11. mark101 says:

    @Concerned Citizen, there is NO field at the corner of Colbert and 100. Its woods,. You talking about Roberts RD and 100. .

  12. Pcteen says:

    Little league has asked for money to build more fields for years. How about spend money that is used for making unnecessary buildings and use them to create more fields at locations such as next the firehouse by Indian trails sports complex.

  13. next election says:

    Should be a lot of sports teams going to palm coast now that the sheriff and Chief Brant screwed PAL up because Brant found someone he couldn’t” bully and got rid of her. Karma will always win! Come on 2020

  14. The original woody says:

    Stop funding the tennis and golf coarse’s that lose hundred of thousands of dollars every year.That would be a good start to fund new fields.

  15. Alphonse Abonte says:

    How about street lights, sidewalks, better swale management,and traffic light control and coordination?

  16. Stop Airhorns says:

    More lights and longer play mean the neighboring homes have to deal with the loud noises the teams bring… Mainly the annoying AIR HORN!!! I’m half a mile from the Indian Trails fields, and even in my house I can hear it O_O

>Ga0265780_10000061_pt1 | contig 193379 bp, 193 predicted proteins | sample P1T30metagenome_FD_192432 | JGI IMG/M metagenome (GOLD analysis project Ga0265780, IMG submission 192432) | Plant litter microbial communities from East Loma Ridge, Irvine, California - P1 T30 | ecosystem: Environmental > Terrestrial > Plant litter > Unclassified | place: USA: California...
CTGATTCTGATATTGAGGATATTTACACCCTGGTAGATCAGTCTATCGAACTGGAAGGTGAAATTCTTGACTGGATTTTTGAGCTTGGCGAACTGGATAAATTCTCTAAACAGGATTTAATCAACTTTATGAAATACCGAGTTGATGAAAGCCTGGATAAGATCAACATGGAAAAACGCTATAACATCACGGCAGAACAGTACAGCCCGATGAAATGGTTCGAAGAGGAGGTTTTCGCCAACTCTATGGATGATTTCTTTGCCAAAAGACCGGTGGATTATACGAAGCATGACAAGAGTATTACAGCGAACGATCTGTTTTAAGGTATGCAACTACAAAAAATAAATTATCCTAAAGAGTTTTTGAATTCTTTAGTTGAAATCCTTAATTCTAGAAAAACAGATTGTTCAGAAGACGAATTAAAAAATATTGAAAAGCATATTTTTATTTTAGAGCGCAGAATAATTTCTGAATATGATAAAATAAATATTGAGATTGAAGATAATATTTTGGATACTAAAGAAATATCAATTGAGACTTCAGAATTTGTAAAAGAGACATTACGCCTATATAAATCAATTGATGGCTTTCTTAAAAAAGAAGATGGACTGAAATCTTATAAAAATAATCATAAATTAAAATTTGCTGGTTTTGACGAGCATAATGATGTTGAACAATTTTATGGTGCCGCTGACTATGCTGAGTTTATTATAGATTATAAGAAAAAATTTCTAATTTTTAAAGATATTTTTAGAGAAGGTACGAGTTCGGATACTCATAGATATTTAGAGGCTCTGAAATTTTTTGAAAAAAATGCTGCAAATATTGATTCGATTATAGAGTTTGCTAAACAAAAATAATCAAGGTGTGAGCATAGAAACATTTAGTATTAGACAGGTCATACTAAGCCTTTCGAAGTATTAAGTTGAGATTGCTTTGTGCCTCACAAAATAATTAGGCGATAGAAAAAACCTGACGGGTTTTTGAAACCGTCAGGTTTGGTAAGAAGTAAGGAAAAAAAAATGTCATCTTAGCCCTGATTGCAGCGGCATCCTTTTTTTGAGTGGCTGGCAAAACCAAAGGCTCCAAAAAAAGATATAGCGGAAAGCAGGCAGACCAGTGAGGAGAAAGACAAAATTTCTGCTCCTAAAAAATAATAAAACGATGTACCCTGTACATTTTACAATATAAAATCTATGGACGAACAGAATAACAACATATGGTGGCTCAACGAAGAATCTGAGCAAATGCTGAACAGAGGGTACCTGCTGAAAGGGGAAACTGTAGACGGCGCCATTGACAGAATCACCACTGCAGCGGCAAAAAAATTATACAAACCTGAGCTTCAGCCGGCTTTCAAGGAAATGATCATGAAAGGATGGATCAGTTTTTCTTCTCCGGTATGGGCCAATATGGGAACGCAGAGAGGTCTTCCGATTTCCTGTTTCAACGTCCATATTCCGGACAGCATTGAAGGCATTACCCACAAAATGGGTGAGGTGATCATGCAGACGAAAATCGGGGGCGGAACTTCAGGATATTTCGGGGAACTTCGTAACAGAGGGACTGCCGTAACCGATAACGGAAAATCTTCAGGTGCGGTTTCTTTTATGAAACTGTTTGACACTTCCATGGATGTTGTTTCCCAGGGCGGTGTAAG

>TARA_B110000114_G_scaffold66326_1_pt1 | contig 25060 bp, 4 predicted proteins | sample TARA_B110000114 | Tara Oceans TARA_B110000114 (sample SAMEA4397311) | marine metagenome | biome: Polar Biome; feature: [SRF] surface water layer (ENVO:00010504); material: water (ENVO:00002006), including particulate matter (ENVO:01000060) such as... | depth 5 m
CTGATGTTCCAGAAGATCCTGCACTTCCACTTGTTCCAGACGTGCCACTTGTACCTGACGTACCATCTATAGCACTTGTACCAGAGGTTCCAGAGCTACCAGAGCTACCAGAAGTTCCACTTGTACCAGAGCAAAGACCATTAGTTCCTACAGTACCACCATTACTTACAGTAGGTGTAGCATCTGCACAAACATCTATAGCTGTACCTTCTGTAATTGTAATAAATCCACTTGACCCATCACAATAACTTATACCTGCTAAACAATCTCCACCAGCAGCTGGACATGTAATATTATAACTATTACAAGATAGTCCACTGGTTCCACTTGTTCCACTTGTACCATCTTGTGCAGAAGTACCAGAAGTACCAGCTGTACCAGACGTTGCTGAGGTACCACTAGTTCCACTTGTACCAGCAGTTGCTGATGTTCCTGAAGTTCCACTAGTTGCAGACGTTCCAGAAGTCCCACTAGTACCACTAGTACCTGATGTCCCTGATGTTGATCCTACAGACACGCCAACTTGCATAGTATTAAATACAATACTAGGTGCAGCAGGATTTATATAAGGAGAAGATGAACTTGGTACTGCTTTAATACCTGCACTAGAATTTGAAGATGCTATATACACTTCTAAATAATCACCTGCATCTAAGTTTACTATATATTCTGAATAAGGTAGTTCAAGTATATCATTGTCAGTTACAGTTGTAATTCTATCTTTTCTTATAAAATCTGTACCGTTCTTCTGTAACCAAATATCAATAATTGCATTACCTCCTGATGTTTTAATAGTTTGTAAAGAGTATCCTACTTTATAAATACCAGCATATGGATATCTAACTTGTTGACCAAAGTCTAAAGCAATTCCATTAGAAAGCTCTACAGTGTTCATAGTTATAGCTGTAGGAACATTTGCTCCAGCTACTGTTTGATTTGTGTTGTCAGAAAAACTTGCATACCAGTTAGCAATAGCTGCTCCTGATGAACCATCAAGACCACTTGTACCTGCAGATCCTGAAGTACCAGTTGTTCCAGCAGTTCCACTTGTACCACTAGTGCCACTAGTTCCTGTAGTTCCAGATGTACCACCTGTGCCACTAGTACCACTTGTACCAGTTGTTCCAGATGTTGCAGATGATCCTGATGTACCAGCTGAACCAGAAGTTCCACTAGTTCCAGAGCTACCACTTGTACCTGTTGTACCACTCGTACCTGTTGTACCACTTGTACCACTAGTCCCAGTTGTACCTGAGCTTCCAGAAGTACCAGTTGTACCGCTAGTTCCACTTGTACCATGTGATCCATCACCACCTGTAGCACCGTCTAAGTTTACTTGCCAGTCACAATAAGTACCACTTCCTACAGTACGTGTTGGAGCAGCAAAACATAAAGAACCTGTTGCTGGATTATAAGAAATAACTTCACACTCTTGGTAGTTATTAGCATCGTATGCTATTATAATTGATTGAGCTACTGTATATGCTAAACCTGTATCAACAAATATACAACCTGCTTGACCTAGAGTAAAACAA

Can’t the coaches just use a whistle?!

  17. Born and Raised Here says:

    GIt wouldn’t hurt looking into another Golf C ourse. Palm Harbor is so busy, it’s hard to get on at a decent time. I hear there’s an abandon Golf Course on the northside of town, that was once one of the top gof golf course in the State , and held monot one , but two PGA final Q Schools. Matanzas Woods would be a great fit for a growing sport craze city,

  18. Frank ross says:

    Cut all the rest of the trees down for fields that no one will use, (except for late night drug deals) more section 8 housing so the poor can inhabit all palm coast and turn into a huge ghetto!

  19. Soccer mom says:

    How about the leagues that pay to use the fields, And the tax paying parents that pay for their kids to play in the leagues and we are told the city doesn’t accommodate our field needs..showing up for games and practices and the gates are closed, no lights at practice, last minute changes….figure it out… this city is growing and our kids need the services!!!

  20. Dave says:

    It’s all about the money, never mind the residents that pay taxes day in and out that want to use the fields but cant because the city is more interested in trying to make money from outside sources. Keep all tournaments and play local only. Then once you can afford to accommodate outside participants, you can let them back in. And I’m sorry but Miss Hollands comments on single mothers is despicable considering there are many single fathers, Aunts, uncles and grandparents doing the same if not more than single moms.